W&K’s heart seemed to be in the right place. They want to recognise creatives, just in a way that might be better than the flawed method that is the expensive, ultimately meaningless crapshoot called ‘awards’. But when they asked their staff there was widespread antipathy. It seemed to the younger creatives that the senior ones who had made their name/fame/career on awards were pulling up the ladder. Would these alternative methods work? hard to say. Do awards work? They seem to.

So they changed their mind:

Since backing off the idea more than a year ago, W+K has continued looking for internal ways to supplement the role that award shows play in the industry. Doing so also helps the agency stay focused on finding new ways to keep its staffers loyal and engaged.

“There’s a lot of talk about millennial employee retention: ‘Do you want to take your dog to work?’ ‘Do you want a skate park and yoga?’,” (Joint CCO Collen) DeCourcy said. “These people want to be known. They want to be famous. They work hard enough, so they deserve it. So we were trying to figure that out, and quite frankly, we still are.”

Hmmm… There’s a lot of stuff in there. Is taking your dog to work (a very common thing here in LA) or having a skate park (really?) supposed to equate perk-wise to being able to enter awards? And is a person’s wish to be ‘famous’ a valid reason for their place of employment to shape things around such a wish? Apparently ‘They work hard enough, so they deserve it’.

Do they? Not to be deliberately obtuse but if hard work led to fame my cleaner would be on the front of every paper in the country. Which leads me to question this entire chain of logic: why do creatives deserve fame or notoriety for the ads they create? Why are awards the only real driver of such fame? Why is effectiveness seen as a poor cousin to ‘creativity’? Why aren’t we arguing that testimonials from satisfied clients or sales increases should be the justification for fame, promotions and raises? I’m not saying any of those things are good or bad, but sometimes we seem to accept certain situations without giving due consideration to the alternatives.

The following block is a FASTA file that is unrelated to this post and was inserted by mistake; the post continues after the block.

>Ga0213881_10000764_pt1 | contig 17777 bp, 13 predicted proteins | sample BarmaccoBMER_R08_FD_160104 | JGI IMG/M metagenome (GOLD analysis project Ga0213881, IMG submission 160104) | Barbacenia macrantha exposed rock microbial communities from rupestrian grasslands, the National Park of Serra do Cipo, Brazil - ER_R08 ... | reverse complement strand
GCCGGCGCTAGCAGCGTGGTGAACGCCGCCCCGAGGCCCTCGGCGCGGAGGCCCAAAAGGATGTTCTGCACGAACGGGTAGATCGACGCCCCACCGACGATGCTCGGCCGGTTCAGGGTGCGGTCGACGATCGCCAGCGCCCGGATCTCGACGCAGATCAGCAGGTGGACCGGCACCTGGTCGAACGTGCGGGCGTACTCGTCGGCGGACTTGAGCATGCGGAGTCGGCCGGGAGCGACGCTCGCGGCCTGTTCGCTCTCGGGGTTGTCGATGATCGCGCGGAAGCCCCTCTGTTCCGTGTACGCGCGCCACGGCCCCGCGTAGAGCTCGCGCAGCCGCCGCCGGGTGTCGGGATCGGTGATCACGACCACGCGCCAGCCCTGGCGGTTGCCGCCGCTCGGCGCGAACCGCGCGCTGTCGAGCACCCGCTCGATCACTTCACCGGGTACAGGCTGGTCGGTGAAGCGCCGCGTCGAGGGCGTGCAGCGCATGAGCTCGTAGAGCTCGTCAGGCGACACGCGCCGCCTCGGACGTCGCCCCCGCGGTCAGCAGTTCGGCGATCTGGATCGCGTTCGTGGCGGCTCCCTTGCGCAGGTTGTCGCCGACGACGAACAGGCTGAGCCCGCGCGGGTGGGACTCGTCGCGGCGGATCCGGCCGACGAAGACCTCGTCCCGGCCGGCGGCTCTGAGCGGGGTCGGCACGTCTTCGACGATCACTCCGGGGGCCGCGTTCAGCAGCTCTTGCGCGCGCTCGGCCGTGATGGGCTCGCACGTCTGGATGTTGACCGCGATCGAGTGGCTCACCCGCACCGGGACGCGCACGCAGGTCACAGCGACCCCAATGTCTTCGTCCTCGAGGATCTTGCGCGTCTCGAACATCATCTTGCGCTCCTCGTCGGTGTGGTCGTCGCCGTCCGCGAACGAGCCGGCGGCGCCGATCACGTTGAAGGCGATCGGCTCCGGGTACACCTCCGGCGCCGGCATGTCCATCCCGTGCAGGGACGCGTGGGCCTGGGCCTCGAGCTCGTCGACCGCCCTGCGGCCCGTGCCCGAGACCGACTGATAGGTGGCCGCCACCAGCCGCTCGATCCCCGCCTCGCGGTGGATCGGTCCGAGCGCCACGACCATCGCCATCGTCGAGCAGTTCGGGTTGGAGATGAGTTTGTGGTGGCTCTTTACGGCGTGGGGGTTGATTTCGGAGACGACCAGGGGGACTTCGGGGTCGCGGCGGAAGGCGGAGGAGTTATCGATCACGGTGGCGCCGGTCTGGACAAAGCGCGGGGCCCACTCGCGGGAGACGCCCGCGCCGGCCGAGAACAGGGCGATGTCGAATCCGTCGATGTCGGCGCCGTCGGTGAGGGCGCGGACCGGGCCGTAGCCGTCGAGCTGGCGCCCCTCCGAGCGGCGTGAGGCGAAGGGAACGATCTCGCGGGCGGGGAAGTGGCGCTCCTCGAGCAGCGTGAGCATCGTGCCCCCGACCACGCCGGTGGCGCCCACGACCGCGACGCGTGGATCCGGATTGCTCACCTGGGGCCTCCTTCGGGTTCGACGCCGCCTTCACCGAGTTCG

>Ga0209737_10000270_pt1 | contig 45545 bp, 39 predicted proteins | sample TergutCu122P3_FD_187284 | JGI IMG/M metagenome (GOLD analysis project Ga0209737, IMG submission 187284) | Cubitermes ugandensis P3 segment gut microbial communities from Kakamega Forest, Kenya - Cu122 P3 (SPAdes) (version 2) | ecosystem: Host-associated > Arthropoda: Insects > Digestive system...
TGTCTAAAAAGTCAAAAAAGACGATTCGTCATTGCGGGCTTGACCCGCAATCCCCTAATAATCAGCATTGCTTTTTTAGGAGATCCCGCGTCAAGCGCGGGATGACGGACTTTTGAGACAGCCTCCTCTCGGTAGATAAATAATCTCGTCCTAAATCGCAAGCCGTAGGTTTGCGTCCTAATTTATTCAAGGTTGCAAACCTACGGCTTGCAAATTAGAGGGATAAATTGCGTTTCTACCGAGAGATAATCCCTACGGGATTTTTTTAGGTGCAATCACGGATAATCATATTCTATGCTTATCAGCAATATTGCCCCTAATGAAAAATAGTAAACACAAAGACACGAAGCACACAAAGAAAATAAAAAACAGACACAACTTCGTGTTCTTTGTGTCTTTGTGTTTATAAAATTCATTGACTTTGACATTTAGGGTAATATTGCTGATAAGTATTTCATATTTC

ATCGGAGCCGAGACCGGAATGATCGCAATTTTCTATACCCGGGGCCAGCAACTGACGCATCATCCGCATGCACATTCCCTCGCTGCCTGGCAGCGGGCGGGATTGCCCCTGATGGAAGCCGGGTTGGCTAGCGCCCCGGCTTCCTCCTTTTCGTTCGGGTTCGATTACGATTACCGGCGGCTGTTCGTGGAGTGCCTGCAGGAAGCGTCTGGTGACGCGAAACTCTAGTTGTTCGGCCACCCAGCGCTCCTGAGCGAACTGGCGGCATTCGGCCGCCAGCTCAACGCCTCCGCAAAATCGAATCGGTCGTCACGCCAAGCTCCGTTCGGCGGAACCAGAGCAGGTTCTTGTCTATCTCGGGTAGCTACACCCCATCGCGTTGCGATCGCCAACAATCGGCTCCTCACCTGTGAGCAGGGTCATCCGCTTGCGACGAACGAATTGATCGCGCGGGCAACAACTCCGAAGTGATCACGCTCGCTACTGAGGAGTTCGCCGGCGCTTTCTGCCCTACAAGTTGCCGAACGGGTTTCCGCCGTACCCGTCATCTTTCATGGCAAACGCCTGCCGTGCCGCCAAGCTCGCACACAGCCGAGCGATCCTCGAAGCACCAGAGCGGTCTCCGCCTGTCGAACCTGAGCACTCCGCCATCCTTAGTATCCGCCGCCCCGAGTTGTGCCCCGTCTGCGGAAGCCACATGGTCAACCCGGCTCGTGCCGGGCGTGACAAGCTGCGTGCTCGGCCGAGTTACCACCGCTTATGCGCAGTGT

Which leads us (kind of) to the Publicis thing. There’s a lot of chat about improving creativity in the above link, but will Marcel do that? No idea. It’s a step into uncharted territory. And I suppose that’s a good thing, considering how much we generally lament people who always choose to stick with the same path.

On the other side, this is apparently a financial decision, with award entry cash being redirected towards Marcel. So there’s no ideological strategy underpinning this move; it’s merely a case of not having the cash to enter awards and set up Marcel, so they took their reddies from the award pile and gave it to the innovation pile. But is it really that expensive to set this thing up? Publicis’s Cannes entries/attendance alone was apparently over twenty million Euros. If Marcel costs that much I have a bridge I’d like to sell to the Publicis top brass. This seems like a convenient excuse to rob Peter to pay Paul. Tough titty, Publicis/Saatchis/Leo Burnett creatives.

…Leading us to WPP and Mr. Sorrell. He’s threatening, in a somewhat terrifying manner, to pull out of Cannes:

“If we would be starting the concept again today, what would we do differently?” he added, saying he would prefer it if the conference took place in another city and at another time.

Really? That’s all he could come up with? A new date and location? How would that solve anything? And, by the way, he said exactly the same thing last year.

Look, I’ve slagged him off a bit in the past, but I have an open mind to this guy who can’t really be as underwhelming as he seems and still earn £210m. So come on, Martin, think of a good reason to blow Cannes off, or simply come clean that you’re shitting yourself at the prospect of Facebook and Google eating your lunch in the near future. We won’t think any less of you. Maybe.

So there we are. A bit of a mixed bag, the upshot of which is that Cannes will certainly be enjoying the investment of W&K and WPP next year, and tonnes of MUCH BETTER WORK from Publicis in 2019.


Cannes you see the point in getting annoyed?

Here’s an article about Cannes that makes quite a few points about why it’s losing its way, but the main one is that no one seems to know or care about the actual awards.